For all that, there were some real farmers present as well. Mackinnon says he spotted some wearing anti-environmentalist t-shirts, with slogans like "Stop Global Whining." This aroused his curiousity, since small-scale African farmers are not normally to be found among those jeering the "bogus science" of climate change. Yet here they were, with slogans on placards and T-shirts: "Save the Planet from Sustainable Development", "Say No To Eco-Imperialism", "Greens: Stop Hurting the Poor" and "Biotechnology for Africa". On approaching the protesters, however, Mackinnon discovered that all of the props had been made available to the marchers by the organizers. When he tried to converse with some of the farmers about their pro-GM T-shirts, "They smiled shyly; none of them could speak or read English."
Another irresistible question is how impoverished farmers--according to Giddings, there were farmers on the march from five different countries--afforded the journey to Johannesburg from lands as far away as the Philippines and India. Here, too, there is reason for suspicion. In late 1999 the New York Times reported that a street protest against genetic engineering outside an FDA public hearing in Washington DC was disrupted by a group of African-Americans carrying placards such as "Biotech saves children's lives" and "Biotech equals jobs." The Times learned that Monsanto's PR company, Burston-Marsteller, had paid a Baptist Church from a poor neighborhood to bus in these "demonstrators" as part of a wider campaign "to get groups of church members, union workers and the elderly to speak in favor of genetically engineered foods."
The industry's fingerprints are all over Johannesburg as well. Chengal Reddy, the "farmer" that the President of BIO singled out as an example of farmers from the poorer world "speaking for themselves", has for at least a decade featured prominently in Monsanto's promotional work in India. Other groups represented on the march, including AfricaBio, have also been closely aligned with Monsanto's lobbying for its products. Reddy is known to have been brought to Johannesburg by AfricaBio.
And here lies the real key to the President of BIO's account of the march, and specifically to the attack on Vandana Shiva. Monsanto and BIO want to project an image of GM crop acceptance with a Southern face. That's why Monsanto's Internet homepage used to be adorned with the faces of smiling Asian children. So when an Indian critic of the biotech industry gets featured, as Shiva was recently, on the cover of Time magazine as an environmental hero, the brand is under attack, and has to be protected.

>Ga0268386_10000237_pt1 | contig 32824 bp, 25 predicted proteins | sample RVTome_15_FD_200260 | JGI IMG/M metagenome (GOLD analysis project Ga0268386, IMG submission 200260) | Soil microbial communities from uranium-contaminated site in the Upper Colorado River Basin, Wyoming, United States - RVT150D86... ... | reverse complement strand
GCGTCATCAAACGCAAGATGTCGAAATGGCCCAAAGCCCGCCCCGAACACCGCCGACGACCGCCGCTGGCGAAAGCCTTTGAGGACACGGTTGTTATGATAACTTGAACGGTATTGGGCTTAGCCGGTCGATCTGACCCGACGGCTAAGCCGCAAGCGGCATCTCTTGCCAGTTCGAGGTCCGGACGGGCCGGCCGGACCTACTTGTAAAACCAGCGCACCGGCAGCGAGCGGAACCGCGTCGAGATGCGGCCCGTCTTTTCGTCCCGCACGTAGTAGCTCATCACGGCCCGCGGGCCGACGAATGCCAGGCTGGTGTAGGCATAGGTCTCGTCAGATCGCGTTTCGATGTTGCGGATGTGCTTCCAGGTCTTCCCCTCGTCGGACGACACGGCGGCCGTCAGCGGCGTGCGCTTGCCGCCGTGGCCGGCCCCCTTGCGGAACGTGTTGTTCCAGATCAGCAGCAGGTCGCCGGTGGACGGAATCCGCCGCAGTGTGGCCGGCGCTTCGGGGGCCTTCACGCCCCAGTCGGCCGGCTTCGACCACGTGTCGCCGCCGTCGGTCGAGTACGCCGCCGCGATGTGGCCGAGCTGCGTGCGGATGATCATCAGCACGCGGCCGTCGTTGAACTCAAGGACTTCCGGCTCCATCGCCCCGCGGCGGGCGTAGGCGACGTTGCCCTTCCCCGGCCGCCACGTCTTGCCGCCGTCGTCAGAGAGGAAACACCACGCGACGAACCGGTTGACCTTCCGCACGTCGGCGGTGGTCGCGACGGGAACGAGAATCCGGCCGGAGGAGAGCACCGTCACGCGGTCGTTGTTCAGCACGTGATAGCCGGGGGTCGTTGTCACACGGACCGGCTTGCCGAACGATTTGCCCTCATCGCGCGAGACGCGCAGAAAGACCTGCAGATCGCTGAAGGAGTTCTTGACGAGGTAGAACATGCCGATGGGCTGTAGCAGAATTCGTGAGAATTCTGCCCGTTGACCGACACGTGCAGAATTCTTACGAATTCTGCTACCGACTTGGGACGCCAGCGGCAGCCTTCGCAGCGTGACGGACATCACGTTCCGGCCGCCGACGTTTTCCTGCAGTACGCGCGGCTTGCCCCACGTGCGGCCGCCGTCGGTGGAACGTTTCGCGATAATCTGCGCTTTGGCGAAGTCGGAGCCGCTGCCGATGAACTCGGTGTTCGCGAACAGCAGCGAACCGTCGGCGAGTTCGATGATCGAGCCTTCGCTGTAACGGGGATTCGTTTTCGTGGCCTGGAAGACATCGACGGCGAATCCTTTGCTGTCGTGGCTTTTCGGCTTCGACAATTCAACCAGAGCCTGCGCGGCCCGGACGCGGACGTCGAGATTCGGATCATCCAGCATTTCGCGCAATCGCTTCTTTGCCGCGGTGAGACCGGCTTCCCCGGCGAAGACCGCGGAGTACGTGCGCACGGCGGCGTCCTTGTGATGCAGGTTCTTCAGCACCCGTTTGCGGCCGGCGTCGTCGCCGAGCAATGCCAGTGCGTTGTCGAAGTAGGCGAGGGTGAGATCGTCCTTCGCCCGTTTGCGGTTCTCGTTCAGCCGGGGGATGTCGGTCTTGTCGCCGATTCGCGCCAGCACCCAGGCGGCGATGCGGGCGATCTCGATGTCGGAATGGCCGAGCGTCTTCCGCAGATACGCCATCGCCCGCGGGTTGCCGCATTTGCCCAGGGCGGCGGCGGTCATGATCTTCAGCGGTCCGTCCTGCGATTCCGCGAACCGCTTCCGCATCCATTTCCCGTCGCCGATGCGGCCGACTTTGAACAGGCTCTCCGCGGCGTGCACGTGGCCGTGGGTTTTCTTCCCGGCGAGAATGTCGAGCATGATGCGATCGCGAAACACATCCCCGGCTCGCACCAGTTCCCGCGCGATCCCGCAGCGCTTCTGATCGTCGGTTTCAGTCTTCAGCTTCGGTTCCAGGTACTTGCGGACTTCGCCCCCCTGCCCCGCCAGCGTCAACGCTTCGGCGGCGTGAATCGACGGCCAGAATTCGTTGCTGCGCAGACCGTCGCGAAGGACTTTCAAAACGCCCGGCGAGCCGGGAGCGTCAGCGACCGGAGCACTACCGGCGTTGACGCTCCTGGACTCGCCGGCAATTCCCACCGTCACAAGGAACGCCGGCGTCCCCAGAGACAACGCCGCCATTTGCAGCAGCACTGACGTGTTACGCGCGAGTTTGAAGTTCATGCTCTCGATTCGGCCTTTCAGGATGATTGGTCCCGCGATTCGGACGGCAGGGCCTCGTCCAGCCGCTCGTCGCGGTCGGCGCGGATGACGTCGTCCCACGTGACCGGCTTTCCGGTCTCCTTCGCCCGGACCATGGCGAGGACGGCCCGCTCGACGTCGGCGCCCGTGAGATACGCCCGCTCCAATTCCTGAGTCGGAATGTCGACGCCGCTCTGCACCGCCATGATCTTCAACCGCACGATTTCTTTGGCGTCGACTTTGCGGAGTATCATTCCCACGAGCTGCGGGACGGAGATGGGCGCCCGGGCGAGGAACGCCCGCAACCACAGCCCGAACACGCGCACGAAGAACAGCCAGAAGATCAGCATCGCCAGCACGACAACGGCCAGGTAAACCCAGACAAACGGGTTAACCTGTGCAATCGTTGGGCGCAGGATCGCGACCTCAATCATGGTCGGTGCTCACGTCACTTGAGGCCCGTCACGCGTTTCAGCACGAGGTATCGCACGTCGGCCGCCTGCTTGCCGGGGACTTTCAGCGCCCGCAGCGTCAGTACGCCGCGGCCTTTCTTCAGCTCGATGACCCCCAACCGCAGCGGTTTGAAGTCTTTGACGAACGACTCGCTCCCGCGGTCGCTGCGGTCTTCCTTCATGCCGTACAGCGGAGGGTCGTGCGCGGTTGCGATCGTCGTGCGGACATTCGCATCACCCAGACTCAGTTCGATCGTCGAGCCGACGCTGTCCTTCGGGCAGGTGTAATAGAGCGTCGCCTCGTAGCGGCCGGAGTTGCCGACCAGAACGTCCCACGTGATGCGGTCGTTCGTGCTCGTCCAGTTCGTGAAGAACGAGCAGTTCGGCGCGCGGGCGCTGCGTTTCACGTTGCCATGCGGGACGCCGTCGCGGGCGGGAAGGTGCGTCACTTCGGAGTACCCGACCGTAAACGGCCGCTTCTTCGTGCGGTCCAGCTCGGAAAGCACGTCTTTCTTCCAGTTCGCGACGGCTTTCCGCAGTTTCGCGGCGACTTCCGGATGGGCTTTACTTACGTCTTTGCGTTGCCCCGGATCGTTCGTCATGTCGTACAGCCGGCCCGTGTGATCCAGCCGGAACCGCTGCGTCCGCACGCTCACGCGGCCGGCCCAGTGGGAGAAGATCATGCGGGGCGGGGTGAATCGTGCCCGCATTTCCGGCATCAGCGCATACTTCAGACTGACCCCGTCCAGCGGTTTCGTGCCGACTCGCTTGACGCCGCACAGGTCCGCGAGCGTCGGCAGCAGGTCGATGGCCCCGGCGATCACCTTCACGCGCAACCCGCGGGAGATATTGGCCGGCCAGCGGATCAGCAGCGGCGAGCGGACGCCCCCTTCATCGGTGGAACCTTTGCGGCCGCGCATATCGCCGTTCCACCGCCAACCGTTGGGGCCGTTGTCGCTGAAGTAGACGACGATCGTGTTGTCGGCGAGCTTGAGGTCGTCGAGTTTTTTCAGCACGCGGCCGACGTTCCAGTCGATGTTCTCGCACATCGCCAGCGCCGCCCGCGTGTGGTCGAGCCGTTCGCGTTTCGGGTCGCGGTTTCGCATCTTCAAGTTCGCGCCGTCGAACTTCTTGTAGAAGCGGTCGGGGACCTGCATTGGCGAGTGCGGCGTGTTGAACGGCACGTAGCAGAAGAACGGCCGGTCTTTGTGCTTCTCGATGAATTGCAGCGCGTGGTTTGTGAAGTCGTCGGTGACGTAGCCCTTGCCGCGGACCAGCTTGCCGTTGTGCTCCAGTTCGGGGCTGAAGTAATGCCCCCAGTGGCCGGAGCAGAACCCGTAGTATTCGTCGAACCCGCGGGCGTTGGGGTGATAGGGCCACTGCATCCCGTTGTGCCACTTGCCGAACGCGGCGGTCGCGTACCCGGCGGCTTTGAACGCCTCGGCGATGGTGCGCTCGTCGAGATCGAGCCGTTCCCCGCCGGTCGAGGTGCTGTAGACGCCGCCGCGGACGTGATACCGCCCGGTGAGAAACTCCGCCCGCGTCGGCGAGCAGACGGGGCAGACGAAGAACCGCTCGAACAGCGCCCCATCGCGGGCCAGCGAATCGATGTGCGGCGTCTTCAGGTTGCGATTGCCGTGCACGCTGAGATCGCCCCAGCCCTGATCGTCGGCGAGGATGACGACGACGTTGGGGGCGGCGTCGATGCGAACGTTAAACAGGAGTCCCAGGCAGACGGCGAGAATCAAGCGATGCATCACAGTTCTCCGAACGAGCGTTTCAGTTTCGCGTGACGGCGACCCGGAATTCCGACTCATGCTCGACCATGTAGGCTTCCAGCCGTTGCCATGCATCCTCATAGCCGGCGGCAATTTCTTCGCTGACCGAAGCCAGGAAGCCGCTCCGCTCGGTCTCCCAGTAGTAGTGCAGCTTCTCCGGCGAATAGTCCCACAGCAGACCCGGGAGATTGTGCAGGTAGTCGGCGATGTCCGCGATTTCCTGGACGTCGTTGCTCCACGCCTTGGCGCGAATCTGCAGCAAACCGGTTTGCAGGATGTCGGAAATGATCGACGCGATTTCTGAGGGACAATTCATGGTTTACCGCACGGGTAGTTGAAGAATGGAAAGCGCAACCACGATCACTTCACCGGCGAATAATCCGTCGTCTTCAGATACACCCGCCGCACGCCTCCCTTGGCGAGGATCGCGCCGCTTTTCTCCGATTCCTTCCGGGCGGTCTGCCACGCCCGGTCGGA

The counterattack takes place via a contrarian lens, one that projects the attackers' vices onto their target. Thus the problem becomes not Monsanto using questionable tactics to push its products onto a wary South, but malevolent agents of the rich world obstructing Monsanto's acceptance in a welcoming Third World. For this reason the press release for the "Bullshit Award" accuses Shiva, amongst other things, of being "a mouthpiece of western eco-imperialism". The media contact for this symbolic rejection of neocolonialism? The American, Kendra Okonski. The mouthpiece denouncing an Indian environmentalist as an agent of the West is a...Western mouthpiece.
The careful framing of the messages and the actors in the rally in Johannesburg provides but one particularly gaudy spectacle in a continuing fake parade. In particular, the Internet provides a perfect medium for such showcases, where the gap between the virtual and the real is easily erased.
Take the South-facing website Foodsecurity.net, which promotes itself as "the web's most complete source of news and information about global food security concerns and sustainable agricultural practices". Foodsecurity.net claims to be "an independent, non-profit coalition of people throughout the world". Despite its global reach, however, Foodsecurity.net's only named staff member is its "African Director", Dr. Michael Mbwille, a Tanzanian doctor who's forever penning articles defending Monsanto and attacking the likes of Greenpeace.
The site is registered to a Graydon Forrer, currently the managing director of Life Sciences Strategies, a company that specializes in "communications programmes" for the bio-science industries. A piece of information that is not usually disclosed in Graydon Forrer's self-presentation is that he was previously Monsanto's director of executive communications. Indeed, he seems to have been working for the company in 1999--the same year the site of this "independent, non-profit coalition of people throughout the world" was first registered. Foodsecurity's "African Director", Dr. Mbwille, is not, incidentally, in Africa at the moment. He is enjoying a sabbatical observing medical practice in St. Louis, Missouri--the home town, as it happens, of the Monsanto Corporation.
Foodsecurity.net forms but one of a whole series of websites with undisclosed links to biotech industry lobbyists or PR companies, as our previous research has demonstrated. But despite the virtual circus oscillating about him, if the BIO Vice President were really interested in hearing poor "live, developing-world farmers... speaking for themselves", he need look no further than Chengal Reddy's home state of Andhra Pradesh. Here small-scale farmers and landless laborers were consulted as part of a meticulously conducted "citizens' jury" on World Bank-backed proposals to industrialize local agriculture and introduce GM crops. Having heard all sides of the argument, including as it happens the views of Chengal Reddy, the jury unanimously rejected these proposals, which are likely to force more than 100,000 people off the land. Similar citizens' juries on GM crops in Brazil and in the Indian state of Karnataka have come to similar conclusions--something that BIO's Vice President is almost certainly aware of.
But rainchecks on the real views of the poor count for little in a world where "something new, something very big" and "a turning point" in the global march towards our corporate future, turns out to be Monsanto's soapbox behind a black man's face.
Jonathan Matthews is the founder of GM Watch and Lobby Watch.